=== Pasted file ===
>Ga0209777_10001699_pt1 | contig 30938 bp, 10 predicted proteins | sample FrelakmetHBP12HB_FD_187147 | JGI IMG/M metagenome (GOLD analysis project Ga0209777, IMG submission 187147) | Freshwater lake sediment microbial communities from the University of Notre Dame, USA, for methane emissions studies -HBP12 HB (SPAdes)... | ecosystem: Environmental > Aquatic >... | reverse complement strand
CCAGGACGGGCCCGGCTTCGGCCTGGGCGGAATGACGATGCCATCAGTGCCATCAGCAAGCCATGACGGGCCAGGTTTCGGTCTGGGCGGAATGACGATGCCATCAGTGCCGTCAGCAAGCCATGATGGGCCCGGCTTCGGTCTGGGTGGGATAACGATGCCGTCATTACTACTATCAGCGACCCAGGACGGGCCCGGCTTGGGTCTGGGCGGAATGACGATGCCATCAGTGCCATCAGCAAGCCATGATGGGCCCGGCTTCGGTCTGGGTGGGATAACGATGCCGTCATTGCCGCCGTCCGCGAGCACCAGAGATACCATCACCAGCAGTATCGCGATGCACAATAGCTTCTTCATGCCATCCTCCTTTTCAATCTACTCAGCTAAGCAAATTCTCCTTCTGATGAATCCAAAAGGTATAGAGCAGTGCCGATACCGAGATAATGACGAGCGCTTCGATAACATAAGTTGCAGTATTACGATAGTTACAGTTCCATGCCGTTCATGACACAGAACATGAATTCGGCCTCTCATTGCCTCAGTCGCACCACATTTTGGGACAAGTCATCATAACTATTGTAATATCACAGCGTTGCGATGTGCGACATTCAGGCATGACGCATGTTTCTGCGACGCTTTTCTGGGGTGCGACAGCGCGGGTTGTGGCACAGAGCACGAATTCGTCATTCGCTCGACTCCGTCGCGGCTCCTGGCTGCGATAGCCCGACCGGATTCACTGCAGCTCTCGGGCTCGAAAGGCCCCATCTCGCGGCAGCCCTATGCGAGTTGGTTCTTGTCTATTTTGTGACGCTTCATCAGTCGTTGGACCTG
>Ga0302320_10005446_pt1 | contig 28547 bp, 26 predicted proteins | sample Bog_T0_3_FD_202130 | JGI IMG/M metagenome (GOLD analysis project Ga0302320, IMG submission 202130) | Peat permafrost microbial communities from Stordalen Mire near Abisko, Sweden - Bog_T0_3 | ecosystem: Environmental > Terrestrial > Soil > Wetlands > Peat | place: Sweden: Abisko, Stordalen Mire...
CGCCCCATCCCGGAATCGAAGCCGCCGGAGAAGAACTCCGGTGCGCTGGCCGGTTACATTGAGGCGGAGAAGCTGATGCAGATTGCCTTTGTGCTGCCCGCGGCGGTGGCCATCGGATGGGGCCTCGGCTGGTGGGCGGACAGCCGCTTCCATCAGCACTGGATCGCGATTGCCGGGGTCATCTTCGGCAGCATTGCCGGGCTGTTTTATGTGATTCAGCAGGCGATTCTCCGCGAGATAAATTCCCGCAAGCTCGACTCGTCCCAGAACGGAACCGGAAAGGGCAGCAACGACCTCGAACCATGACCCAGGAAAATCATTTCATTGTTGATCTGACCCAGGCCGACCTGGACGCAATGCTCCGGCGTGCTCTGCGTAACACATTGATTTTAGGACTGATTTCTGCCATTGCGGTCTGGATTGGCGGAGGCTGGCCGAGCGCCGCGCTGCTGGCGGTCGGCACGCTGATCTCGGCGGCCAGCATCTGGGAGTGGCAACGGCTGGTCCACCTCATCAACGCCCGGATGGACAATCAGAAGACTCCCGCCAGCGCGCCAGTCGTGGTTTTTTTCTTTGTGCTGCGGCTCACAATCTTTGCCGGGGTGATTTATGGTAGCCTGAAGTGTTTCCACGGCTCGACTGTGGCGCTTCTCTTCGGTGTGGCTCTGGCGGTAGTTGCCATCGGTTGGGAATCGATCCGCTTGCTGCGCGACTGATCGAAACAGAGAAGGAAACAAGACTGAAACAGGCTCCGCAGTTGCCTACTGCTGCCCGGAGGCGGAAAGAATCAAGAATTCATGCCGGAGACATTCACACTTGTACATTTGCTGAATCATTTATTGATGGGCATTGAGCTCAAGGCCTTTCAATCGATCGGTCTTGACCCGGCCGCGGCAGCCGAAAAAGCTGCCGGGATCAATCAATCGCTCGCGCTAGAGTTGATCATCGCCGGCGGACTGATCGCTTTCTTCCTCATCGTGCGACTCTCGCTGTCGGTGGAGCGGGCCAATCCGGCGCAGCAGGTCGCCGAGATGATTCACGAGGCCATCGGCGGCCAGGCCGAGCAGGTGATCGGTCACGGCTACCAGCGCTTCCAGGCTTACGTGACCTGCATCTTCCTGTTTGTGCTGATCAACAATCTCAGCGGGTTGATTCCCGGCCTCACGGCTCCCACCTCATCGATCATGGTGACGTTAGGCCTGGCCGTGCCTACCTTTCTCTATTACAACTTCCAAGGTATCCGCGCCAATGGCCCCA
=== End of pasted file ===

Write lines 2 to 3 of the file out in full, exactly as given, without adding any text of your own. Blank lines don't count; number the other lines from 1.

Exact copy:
CCAGGACGGGCCCGGCTTCGGCCTGGGCGGAATGACGATGCCATCAGTGCCATCAGCAAGCCATGACGGGCCAGGTTTCGGTCTGGGCGGAATGACGATGCCATCAGTGCCGTCAGCAAGCCATGATGGGCCCGGCTTCGGTCTGGGTGGGATAACGATGCCGTCATTACTACTATCAGCGACCCAGGACGGGCCCGGCTTGGGTCTGGGCGGAATGACGATGCCATCAGTGCCATCAGCAAGCCATGATGGGCCCGGCTTCGGTCTGGGTGGGATAACGATGCCGTCATTGCCGCCGTCCGCGAGCACCAGAGATACCATCACCAGCAGTATCGCGATGCACAATAGCTTCTTCATGCCATCCTCCTTTTCAATCTACTCAGCTAAGCAAATTCTCCTTCTGATGAATCCAAAAGGTATAGAGCAGTGCCGATACCGAGATAATGACGAGCGCTTCGATAACATAAGTTGCAGTATTACGATAGTTACAGTTCCATGCCGTTCATGACACAGAACATGAATTCGGCCTCTCATTGCCTCAGTCGCACCACATTTTGGGACAAGTCATCATAACTATTGTAATATCACAGCGTTGCGATGTGCGACATTCAGGCATGACGCATGTTTCTGCGACGCTTTTCTGGGGTGCGACAGCGCGGGTTGTGGCACAGAGCACGAATTCGTCATTCGCTCGACTCCGTCGCGGCTCCTGGCTGCGATAGCCCGACCGGATTCACTGCAGCTCTCGGGCTCGAAAGGCCCCATCTCGCGGCAGCCCTATGCGAGTTGGTTCTTGTCTATTTTGTGACGCTTCATCAGTCGTTGGACCTG
>Ga0302320_10005446_pt1 | contig 28547 bp, 26 predicted proteins | sample Bog_T0_3_FD_202130 | JGI IMG/M metagenome (GOLD analysis project Ga0302320, IMG submission 202130) | Peat permafrost microbial communities from Stordalen Mire near Abisko, Sweden - Bog_T0_3 | ecosystem: Environmental > Terrestrial > Soil > Wetlands > Peat | place: Sweden: Abisko, Stordalen Mire...